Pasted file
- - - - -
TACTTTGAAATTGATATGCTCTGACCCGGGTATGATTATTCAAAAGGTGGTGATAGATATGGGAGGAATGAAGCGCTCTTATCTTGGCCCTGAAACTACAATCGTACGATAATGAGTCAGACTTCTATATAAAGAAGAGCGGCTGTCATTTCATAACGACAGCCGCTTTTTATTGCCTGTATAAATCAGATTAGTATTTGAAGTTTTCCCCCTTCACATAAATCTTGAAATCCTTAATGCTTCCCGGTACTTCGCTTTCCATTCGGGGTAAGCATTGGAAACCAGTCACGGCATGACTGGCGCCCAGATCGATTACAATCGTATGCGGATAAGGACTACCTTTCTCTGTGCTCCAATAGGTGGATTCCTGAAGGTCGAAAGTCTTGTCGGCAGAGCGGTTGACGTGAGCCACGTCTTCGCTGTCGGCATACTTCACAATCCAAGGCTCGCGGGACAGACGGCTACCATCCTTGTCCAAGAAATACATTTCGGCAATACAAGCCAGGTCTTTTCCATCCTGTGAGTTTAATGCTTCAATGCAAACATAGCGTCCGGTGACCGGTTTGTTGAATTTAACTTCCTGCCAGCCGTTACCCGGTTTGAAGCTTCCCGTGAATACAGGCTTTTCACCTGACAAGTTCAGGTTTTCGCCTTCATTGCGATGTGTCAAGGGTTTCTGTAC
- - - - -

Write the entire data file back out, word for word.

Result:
TACTTTGAAATTGATATGCTCTGACCCGGGTATGATTATTCAAAAGGTGGTGATAGATATGGGAGGAATGAAGCGCTCTTATCTTGGCCCTGAAACTACAATCGTACGATAATGAGTCAGACTTCTATATAAAGAAGAGCGGCTGTCATTTCATAACGACAGCCGCTTTTTATTGCCTGTATAAATCAGATTAGTATTTGAAGTTTTCCCCCTTCACATAAATCTTGAAATCCTTAATGCTTCCCGGTACTTCGCTTTCCATTCGGGGTAAGCATTGGAAACCAGTCACGGCATGACTGGCGCCCAGATCGATTACAATCGTATGCGGATAAGGACTACCTTTCTCTGTGCTCCAATAGGTGGATTCCTGAAGGTCGAAAGTCTTGTCGGCAGAGCGGTTGACGTGAGCCACGTCTTCGCTGTCGGCATACTTCACAATCCAAGGCTCGCGGGACAGACGGCTACCATCCTTGTCCAAGAAATACATTTCGGCAATACAAGCCAGGTCTTTTCCATCCTGTGAGTTTAATGCTTCAATGCAAACATAGCGTCCGGTGACCGGTTTGTTGAATTTAACTTCCTGCCAGCCGTTACCCGGTTTGAAGCTTCCCGTGAATACAGGCTTTTCACCTGACAAGTTCAGGTTTTCGCCTTCATTGCGATGTGTCAAGGGTTTCTGTAC